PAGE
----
The basic worldview of Buddhism is about the reality is an indescribable unity when humans find themselves in a realm of suffering governed by karma. Buddhism can be thought of as a religion with psychological emphasis. It teaches the transformation of consciousness from attachment to ego, suffering, and objects of craving to the unattached bliss of Nirvana.
Its fundamental teaching is that the Buddha who, through his enlightenment, showed the way out of the wheel Of rebirth or conditioned reality created by inorganic and attachment; its fundamental sociological expression is the samara, or order of monks in the succession of the Buddha disciples. The Buddha, among the first of the great religious founders, attained a state of perfect enlightenment after a spiritual quest. He taught the liberation comes by following a “middle way”‘ between all attachments.
Also, he taught the Four Noble Truths that there are suffering, attachment, and freedom from suffering in Nirvana through the Eightfold Path, culminating in Right Meditation. He talked about the ego is the supreme delusive object of attachment, force are really not egos but impermanent collections of parts called Kansas. Tetrahedral Buddhism, the “way of the elders”, predominant in the Buddhist parts of South and Southeast Asia, adheres closely to these teachings and views itself as standing in the tradition of the historical Buddha.
For monks, who claim a lineage that extends back to the Buddha original samara, it emphasizes meditations leading to spiritual agility and nirvana consciousness. For the laity, it emphasizes act and attitudes that will lead to merit and good rebirths. The Mahayana Buddhism of North and East Asia stresses the presence of the “Buddha-nature”, the essence of the universe as the Buddha saw it in his enlightenment, in all beings.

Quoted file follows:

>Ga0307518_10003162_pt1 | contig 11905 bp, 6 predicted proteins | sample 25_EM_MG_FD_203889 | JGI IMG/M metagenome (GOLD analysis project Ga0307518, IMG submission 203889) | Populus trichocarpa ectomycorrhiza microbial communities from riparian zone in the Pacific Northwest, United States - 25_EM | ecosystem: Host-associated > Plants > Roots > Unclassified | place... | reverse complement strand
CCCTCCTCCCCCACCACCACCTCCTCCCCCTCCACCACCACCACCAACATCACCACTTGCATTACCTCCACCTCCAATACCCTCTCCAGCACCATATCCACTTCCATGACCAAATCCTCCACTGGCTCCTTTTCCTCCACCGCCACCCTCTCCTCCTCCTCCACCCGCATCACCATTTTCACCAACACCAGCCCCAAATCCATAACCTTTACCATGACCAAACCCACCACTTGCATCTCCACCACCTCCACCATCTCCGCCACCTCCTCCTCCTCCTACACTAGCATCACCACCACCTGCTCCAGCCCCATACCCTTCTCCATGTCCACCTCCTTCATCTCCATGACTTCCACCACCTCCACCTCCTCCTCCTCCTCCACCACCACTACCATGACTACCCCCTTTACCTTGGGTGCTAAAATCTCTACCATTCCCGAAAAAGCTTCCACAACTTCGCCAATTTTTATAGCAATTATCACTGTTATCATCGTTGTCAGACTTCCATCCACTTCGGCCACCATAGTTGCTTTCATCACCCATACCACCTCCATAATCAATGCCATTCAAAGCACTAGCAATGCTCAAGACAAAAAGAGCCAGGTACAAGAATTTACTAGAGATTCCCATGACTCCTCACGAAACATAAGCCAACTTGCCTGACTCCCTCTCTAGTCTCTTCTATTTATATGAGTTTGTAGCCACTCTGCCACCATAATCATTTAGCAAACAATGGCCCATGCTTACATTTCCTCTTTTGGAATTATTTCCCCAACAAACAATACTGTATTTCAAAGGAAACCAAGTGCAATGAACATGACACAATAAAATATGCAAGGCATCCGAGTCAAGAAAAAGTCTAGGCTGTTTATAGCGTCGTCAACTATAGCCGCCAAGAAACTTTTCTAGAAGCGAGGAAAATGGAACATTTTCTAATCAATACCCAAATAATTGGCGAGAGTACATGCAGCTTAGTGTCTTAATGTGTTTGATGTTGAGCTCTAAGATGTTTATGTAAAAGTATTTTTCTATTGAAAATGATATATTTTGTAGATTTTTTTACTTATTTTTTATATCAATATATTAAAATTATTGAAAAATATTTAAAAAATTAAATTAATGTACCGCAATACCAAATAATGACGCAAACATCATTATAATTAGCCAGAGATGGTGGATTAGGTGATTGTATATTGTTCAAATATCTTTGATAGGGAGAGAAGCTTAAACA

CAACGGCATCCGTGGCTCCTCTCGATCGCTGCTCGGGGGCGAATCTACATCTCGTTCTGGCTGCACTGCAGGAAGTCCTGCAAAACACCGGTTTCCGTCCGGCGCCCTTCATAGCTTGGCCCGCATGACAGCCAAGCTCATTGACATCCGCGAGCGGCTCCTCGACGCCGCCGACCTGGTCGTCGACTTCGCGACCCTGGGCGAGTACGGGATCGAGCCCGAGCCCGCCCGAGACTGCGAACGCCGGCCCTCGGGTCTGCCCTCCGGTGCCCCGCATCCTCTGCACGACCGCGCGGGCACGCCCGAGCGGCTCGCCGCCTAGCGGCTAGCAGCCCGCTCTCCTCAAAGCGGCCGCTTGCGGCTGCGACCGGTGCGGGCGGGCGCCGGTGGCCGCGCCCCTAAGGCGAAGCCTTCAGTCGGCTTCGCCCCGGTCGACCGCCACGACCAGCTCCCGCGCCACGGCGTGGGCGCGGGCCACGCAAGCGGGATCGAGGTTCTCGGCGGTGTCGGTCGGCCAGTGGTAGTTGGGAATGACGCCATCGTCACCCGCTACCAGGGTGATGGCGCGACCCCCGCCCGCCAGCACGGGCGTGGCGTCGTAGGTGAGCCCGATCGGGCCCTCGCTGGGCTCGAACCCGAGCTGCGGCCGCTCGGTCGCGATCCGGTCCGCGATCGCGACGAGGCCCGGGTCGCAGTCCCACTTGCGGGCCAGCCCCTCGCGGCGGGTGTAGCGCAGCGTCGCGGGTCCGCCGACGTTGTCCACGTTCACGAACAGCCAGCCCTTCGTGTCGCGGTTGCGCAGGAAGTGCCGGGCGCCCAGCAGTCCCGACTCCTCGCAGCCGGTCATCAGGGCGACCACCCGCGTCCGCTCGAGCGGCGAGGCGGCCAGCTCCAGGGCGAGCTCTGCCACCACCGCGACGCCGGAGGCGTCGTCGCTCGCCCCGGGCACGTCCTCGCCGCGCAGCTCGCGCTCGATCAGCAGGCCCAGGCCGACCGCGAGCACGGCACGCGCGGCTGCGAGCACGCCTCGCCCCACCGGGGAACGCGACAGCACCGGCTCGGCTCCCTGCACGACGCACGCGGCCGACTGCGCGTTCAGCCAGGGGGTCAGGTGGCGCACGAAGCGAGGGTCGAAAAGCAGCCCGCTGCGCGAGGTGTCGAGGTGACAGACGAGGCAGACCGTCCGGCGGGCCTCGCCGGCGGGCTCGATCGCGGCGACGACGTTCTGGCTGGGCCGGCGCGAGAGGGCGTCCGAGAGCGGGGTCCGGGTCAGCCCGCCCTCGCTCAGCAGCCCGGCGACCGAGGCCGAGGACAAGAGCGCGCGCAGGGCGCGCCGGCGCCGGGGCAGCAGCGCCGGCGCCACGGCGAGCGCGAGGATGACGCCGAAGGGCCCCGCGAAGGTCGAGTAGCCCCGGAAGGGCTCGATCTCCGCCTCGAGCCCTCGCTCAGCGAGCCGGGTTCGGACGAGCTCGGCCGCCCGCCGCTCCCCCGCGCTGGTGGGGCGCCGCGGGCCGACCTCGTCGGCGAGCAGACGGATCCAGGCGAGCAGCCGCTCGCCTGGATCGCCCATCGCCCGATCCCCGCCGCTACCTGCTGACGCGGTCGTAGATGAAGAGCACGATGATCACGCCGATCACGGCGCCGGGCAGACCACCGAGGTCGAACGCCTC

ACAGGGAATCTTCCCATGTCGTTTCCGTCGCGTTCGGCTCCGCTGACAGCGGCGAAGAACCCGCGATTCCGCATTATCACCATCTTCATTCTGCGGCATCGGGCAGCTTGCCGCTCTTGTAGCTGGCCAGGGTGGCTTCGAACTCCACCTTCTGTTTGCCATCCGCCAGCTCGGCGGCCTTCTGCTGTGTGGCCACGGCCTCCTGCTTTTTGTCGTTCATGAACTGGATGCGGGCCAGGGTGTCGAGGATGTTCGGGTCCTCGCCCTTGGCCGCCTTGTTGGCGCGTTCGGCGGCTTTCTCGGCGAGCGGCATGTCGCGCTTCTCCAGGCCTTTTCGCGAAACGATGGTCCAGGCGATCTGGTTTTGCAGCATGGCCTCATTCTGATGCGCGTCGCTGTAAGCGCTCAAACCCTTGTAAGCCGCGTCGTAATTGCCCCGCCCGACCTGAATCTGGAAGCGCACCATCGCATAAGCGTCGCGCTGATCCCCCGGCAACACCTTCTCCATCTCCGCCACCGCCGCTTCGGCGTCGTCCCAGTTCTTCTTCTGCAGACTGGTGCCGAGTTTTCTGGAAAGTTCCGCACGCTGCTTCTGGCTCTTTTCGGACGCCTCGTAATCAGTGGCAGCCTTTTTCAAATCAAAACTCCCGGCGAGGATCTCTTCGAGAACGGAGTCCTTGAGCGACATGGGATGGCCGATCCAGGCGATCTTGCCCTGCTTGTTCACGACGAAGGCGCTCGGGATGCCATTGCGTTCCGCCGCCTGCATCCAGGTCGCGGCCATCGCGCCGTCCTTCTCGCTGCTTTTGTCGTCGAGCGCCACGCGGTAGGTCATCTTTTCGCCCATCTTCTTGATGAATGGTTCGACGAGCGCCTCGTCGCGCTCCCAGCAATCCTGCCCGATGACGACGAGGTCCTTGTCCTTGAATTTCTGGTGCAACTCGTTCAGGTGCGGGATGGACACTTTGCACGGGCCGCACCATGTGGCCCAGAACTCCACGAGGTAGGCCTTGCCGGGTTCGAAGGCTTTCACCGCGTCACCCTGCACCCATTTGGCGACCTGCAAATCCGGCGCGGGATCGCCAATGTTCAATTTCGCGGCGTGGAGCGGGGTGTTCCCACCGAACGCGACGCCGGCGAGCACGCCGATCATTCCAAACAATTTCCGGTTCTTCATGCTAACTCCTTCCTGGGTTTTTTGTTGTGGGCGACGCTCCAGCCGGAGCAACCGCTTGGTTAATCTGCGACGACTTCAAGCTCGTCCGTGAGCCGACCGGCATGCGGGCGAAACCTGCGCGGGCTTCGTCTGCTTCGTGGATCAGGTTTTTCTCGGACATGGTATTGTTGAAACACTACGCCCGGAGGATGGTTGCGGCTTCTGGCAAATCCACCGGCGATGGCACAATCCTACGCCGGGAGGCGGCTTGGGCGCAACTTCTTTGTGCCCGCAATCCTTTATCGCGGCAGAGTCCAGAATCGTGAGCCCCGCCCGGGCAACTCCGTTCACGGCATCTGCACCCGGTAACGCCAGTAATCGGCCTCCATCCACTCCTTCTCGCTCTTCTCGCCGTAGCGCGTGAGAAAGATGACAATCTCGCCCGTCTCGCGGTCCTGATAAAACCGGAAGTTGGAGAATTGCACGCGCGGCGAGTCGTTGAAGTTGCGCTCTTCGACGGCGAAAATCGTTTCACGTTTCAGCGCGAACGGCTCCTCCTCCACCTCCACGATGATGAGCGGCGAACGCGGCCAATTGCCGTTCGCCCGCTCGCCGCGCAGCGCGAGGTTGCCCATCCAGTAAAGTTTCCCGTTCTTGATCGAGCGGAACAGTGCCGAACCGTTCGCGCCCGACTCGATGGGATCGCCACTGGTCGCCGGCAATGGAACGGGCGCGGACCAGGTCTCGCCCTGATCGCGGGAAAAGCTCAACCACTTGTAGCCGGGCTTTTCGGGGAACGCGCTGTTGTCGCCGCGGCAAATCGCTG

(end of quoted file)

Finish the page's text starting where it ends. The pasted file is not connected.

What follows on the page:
Thus, the universe is spoken of as Void and as one with Nirvana, for there is nothing within it to be grasped. The bodhisattva, an “enlightenment being’ who realizes this and is it at once in the world and Nirvana, is a key Mahayana figure. Because liberation is a matter of realizing one’s own Buddha-nature, Mahayana teaches the accessibility of salvation to all and offers many diverse paths to he final goal.
An important later Mahayana school is “Mind Only” or Yoga’s, which holds that one creates reality out of one’s mind. It led in turn to teaching about the three “bodies” or forms of expression of the Buddha- nature, in the cosmos (drayman), in the heavens (gymkhana’s), and the earth (merrymaking). And it led to Vagrancy, the Titanic school of Buddhism which presents rigorous initiation and training, leading one to evoke or visualize helping Buddha and bodhisattva, among other techniques.